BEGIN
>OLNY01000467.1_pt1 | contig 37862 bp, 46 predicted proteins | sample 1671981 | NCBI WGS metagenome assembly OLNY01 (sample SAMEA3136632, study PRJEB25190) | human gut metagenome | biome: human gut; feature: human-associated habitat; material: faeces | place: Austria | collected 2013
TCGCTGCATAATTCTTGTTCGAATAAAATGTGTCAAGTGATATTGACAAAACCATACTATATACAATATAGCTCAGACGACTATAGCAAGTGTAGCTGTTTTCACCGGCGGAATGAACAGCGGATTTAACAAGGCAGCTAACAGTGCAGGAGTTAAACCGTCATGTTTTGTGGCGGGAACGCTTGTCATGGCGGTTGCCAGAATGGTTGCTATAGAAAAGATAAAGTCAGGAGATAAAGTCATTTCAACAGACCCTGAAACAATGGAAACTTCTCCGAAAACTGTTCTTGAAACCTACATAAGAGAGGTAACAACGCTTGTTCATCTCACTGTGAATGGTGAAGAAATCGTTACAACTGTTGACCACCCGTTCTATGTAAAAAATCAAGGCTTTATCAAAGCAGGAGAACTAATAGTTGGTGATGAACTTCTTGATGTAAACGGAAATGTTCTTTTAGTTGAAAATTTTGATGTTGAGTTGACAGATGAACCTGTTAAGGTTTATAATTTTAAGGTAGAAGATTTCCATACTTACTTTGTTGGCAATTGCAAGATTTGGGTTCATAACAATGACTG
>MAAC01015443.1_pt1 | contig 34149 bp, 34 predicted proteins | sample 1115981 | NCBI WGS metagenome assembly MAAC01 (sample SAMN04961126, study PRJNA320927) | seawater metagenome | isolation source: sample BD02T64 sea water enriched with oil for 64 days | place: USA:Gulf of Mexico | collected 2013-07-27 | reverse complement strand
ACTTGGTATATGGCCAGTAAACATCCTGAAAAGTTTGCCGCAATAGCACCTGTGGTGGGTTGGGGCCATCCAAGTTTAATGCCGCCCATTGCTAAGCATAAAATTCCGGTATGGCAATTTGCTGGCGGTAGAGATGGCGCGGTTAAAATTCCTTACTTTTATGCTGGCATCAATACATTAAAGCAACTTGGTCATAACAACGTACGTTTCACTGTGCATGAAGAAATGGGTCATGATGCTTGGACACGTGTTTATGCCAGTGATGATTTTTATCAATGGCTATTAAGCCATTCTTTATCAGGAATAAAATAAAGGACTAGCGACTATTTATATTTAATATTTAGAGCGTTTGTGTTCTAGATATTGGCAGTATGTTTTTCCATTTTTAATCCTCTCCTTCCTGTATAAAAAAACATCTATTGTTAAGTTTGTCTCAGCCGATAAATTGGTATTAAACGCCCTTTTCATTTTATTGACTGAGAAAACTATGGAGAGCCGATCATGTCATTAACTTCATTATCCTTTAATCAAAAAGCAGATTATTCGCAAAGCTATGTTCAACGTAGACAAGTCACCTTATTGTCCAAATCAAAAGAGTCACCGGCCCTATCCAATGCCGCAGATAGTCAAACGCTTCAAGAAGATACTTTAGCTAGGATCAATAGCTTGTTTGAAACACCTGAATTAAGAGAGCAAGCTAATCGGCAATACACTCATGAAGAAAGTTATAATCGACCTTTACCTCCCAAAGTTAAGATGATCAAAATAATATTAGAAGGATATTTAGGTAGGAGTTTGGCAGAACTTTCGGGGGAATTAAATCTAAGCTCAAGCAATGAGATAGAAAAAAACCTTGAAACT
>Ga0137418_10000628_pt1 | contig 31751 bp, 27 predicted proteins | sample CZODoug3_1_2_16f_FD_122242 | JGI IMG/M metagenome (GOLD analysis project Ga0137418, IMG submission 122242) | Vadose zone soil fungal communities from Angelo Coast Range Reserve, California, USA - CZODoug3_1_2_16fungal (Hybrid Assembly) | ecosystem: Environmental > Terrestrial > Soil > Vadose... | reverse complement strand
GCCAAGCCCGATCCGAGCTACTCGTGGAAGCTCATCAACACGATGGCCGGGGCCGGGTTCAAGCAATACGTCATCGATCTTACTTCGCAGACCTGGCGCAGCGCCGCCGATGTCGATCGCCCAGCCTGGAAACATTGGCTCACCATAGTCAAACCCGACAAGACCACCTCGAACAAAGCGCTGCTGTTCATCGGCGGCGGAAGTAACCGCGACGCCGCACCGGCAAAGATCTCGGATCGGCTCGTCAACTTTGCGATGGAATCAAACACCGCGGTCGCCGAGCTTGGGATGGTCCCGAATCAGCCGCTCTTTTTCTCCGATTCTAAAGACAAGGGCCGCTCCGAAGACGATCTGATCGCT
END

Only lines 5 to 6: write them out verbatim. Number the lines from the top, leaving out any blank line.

>Ga0137418_10000628_pt1 | contig 31751 bp, 27 predicted proteins | sample CZODoug3_1_2_16f_FD_122242 | JGI IMG/M metagenome (GOLD analysis project Ga0137418, IMG submission 122242) | Vadose zone soil fungal communities from Angelo Coast Range Reserve, California, USA - CZODoug3_1_2_16fungal (Hybrid Assembly) | ecosystem: Environmental > Terrestrial > Soil > Vadose... | reverse complement strand
GCCAAGCCCGATCCGAGCTACTCGTGGAAGCTCATCAACACGATGGCCGGGGCCGGGTTCAAGCAATACGTCATCGATCTTACTTCGCAGACCTGGCGCAGCGCCGCCGATGTCGATCGCCCAGCCTGGAAACATTGGCTCACCATAGTCAAACCCGACAAGACCACCTCGAACAAAGCGCTGCTGTTCATCGGCGGCGGAAGTAACCGCGACGCCGCACCGGCAAAGATCTCGGATCGGCTCGTCAACTTTGCGATGGAATCAAACACCGCGGTCGCCGAGCTTGGGATGGTCCCGAATCAGCCGCTCTTTTTCTCCGATTCTAAAGACAAGGGCCGCTCCGAAGACGATCTGATCGCT